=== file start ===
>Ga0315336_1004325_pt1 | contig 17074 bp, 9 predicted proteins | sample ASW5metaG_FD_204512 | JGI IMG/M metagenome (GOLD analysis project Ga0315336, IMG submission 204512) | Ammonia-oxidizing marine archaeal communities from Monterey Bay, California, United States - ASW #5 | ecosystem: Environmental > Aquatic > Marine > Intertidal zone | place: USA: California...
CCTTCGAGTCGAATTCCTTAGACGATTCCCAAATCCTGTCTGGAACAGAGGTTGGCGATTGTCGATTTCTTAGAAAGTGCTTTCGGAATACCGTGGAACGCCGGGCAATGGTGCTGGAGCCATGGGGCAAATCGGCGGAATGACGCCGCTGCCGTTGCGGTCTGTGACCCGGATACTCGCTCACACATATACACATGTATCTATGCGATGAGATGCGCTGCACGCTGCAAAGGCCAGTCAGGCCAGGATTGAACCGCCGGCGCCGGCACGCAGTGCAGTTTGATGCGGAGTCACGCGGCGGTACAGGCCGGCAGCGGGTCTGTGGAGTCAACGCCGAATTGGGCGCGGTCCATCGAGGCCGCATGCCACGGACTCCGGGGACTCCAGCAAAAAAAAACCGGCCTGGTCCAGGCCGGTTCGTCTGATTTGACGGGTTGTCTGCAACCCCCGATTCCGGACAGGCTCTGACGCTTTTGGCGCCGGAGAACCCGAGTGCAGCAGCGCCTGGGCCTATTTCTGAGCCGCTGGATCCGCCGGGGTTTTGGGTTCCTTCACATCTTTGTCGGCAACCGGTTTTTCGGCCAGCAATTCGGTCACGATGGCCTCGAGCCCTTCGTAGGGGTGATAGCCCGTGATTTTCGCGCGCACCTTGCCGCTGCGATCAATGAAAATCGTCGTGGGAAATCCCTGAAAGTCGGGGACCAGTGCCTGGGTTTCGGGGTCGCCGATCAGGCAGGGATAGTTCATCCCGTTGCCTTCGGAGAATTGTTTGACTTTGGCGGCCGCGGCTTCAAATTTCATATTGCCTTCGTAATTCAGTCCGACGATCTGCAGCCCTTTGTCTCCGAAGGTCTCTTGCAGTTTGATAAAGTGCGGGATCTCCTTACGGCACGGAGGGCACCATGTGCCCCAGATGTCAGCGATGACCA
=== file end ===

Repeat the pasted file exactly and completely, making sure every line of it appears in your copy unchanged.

>Ga0315336_1004325_pt1 | contig 17074 bp, 9 predicted proteins | sample ASW5metaG_FD_204512 | JGI IMG/M metagenome (GOLD analysis project Ga0315336, IMG submission 204512) | Ammonia-oxidizing marine archaeal communities from Monterey Bay, California, United States - ASW #5 | ecosystem: Environmental > Aquatic > Marine > Intertidal zone | place: USA: California...
CCTTCGAGTCGAATTCCTTAGACGATTCCCAAATCCTGTCTGGAACAGAGGTTGGCGATTGTCGATTTCTTAGAAAGTGCTTTCGGAATACCGTGGAACGCCGGGCAATGGTGCTGGAGCCATGGGGCAAATCGGCGGAATGACGCCGCTGCCGTTGCGGTCTGTGACCCGGATACTCGCTCACACATATACACATGTATCTATGCGATGAGATGCGCTGCACGCTGCAAAGGCCAGTCAGGCCAGGATTGAACCGCCGGCGCCGGCACGCAGTGCAGTTTGATGCGGAGTCACGCGGCGGTACAGGCCGGCAGCGGGTCTGTGGAGTCAACGCCGAATTGGGCGCGGTCCATCGAGGCCGCATGCCACGGACTCCGGGGACTCCAGCAAAAAAAAACCGGCCTGGTCCAGGCCGGTTCGTCTGATTTGACGGGTTGTCTGCAACCCCCGATTCCGGACAGGCTCTGACGCTTTTGGCGCCGGAGAACCCGAGTGCAGCAGCGCCTGGGCCTATTTCTGAGCCGCTGGATCCGCCGGGGTTTTGGGTTCCTTCACATCTTTGTCGGCAACCGGTTTTTCGGCCAGCAATTCGGTCACGATGGCCTCGAGCCCTTCGTAGGGGTGATAGCCCGTGATTTTCGCGCGCACCTTGCCGCTGCGATCAATGAAAATCGTCGTGGGAAATCCCTGAAAGTCGGGGACCAGTGCCTGGGTTTCGGGGTCGCCGATCAGGCAGGGATAGTTCATCCCGTTGCCTTCGGAGAATTGTTTGACTTTGGCGGCCGCGGCTTCAAATTTCATATTGCCTTCGTAATTCAGTCCGACGATCTGCAGCCCTTTGTCTCCGAAGGTCTCTTGCAGTTTGATAAAGTGCGGGATCTCCTTACGGCACGGAGGGCACCATGTGCCCCAGATGTCAGCGATGACCA